The ingredients of competitive advantage and differentiation tend to evolve over time. Throughout history they have included access to capital, raw materials, labor; they have been based on economies of scale and economies of scope. At IDC, it is our contention that the new basis for differentiation will be economies of intelligence. The next decade will see a battle for the future of intelligence that we define as an organization's capacity to learn, combined with its ability to synthesize information in order to learn and to deliver resulting insights at scale.
Each of these three capabilities is underpinned by technology, processes, skills, and a culture that values data literacy, incorporates machine learning, and provides business intelligence plus data intelligence or intelligence about the data itself, to enable the rest of the data to decisions life cycle. Specifically:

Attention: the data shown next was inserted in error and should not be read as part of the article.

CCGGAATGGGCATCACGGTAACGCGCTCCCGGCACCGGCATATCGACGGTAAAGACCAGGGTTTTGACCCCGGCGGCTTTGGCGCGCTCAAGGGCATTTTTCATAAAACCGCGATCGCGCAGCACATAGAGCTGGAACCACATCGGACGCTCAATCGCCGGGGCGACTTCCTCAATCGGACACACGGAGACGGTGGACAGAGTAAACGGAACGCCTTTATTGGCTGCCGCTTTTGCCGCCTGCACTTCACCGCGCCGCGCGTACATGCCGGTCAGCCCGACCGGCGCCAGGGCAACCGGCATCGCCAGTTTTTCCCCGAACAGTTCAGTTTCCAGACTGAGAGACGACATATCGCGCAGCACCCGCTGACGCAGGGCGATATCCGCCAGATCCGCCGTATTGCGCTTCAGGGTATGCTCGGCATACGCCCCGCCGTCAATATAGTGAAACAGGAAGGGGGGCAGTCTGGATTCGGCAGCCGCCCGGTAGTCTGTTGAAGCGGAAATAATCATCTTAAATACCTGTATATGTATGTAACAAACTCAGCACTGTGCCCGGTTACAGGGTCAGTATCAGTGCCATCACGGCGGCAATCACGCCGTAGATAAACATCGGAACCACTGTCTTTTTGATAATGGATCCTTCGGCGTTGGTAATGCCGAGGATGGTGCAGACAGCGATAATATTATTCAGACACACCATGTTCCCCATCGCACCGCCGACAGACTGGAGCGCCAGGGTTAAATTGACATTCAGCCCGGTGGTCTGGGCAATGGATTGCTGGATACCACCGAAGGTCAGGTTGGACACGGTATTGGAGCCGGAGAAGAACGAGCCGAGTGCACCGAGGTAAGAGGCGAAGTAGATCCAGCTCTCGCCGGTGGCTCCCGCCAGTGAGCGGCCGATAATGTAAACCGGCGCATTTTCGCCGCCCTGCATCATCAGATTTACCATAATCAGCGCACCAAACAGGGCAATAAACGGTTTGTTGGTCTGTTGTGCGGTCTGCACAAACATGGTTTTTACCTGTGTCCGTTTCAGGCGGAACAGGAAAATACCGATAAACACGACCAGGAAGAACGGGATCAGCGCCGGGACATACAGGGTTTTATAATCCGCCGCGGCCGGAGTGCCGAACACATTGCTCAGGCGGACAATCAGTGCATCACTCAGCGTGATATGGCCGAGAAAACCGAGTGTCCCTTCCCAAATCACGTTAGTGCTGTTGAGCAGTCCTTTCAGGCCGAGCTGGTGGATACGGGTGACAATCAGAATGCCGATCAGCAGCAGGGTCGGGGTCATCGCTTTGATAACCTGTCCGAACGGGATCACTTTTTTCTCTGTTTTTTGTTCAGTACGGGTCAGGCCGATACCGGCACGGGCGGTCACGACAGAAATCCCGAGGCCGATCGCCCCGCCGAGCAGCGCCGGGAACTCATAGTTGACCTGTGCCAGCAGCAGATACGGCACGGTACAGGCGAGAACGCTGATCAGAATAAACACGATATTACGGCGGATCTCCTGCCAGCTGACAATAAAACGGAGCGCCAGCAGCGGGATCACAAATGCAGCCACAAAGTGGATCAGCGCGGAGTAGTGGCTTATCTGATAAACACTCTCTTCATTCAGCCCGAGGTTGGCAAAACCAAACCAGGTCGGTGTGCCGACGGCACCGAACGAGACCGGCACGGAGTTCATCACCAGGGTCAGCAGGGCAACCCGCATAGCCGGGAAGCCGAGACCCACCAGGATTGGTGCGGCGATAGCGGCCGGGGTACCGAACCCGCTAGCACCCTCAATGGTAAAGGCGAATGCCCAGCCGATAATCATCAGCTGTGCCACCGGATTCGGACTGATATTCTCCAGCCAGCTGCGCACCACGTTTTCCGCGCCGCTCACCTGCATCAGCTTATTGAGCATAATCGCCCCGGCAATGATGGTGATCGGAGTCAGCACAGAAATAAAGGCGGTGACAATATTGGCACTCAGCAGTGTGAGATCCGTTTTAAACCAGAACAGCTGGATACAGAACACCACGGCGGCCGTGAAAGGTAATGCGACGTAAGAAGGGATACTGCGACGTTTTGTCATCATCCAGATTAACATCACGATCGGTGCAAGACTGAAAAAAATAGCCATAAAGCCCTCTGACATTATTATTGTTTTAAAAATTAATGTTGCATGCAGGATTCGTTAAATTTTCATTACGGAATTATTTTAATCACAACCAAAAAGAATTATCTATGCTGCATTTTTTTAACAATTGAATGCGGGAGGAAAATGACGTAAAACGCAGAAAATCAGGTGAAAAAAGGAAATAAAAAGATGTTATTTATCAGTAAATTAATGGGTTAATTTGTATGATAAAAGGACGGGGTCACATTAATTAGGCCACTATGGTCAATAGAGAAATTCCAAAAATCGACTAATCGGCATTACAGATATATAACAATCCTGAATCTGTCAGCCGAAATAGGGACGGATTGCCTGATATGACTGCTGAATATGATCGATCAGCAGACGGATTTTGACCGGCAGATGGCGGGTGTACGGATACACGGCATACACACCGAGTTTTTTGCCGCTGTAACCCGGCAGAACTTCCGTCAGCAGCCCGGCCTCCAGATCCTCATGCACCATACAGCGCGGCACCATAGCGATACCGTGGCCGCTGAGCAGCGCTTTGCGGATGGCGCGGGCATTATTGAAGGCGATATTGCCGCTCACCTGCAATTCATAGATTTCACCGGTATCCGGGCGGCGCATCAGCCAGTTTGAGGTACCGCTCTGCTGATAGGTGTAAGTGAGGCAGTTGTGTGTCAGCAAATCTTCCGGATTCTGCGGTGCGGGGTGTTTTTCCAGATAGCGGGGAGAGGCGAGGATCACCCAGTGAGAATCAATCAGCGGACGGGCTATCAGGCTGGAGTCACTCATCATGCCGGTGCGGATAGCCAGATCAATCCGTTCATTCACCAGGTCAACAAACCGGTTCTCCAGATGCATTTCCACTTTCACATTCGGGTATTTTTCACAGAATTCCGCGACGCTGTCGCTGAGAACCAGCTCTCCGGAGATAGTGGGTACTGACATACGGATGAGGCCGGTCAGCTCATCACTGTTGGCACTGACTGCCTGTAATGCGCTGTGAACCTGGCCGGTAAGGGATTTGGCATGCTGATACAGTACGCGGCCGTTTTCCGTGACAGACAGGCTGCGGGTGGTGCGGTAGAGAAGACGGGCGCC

The imperative to change data and analytics processes and practices has never been clearer. Faster innovation cycles and greater volatility don't require simply more data or more siloed information. They require a contextual decision environment. As Nobel laureate Herbert Simon said, 'In an information-rich world, the wealth of information [....] creates a poverty of attention [...].'
Finally, the imperative to rethink what it takes to increase enterprise intelligence and to compete in our digital economy applies to everyone. It is not a domain of only a few unicorns - success cases can be found across industries, geographies, and among start-ups and companies that have delivered value for decades. The question is whether you'll embrace this future of intelligence or be left behind.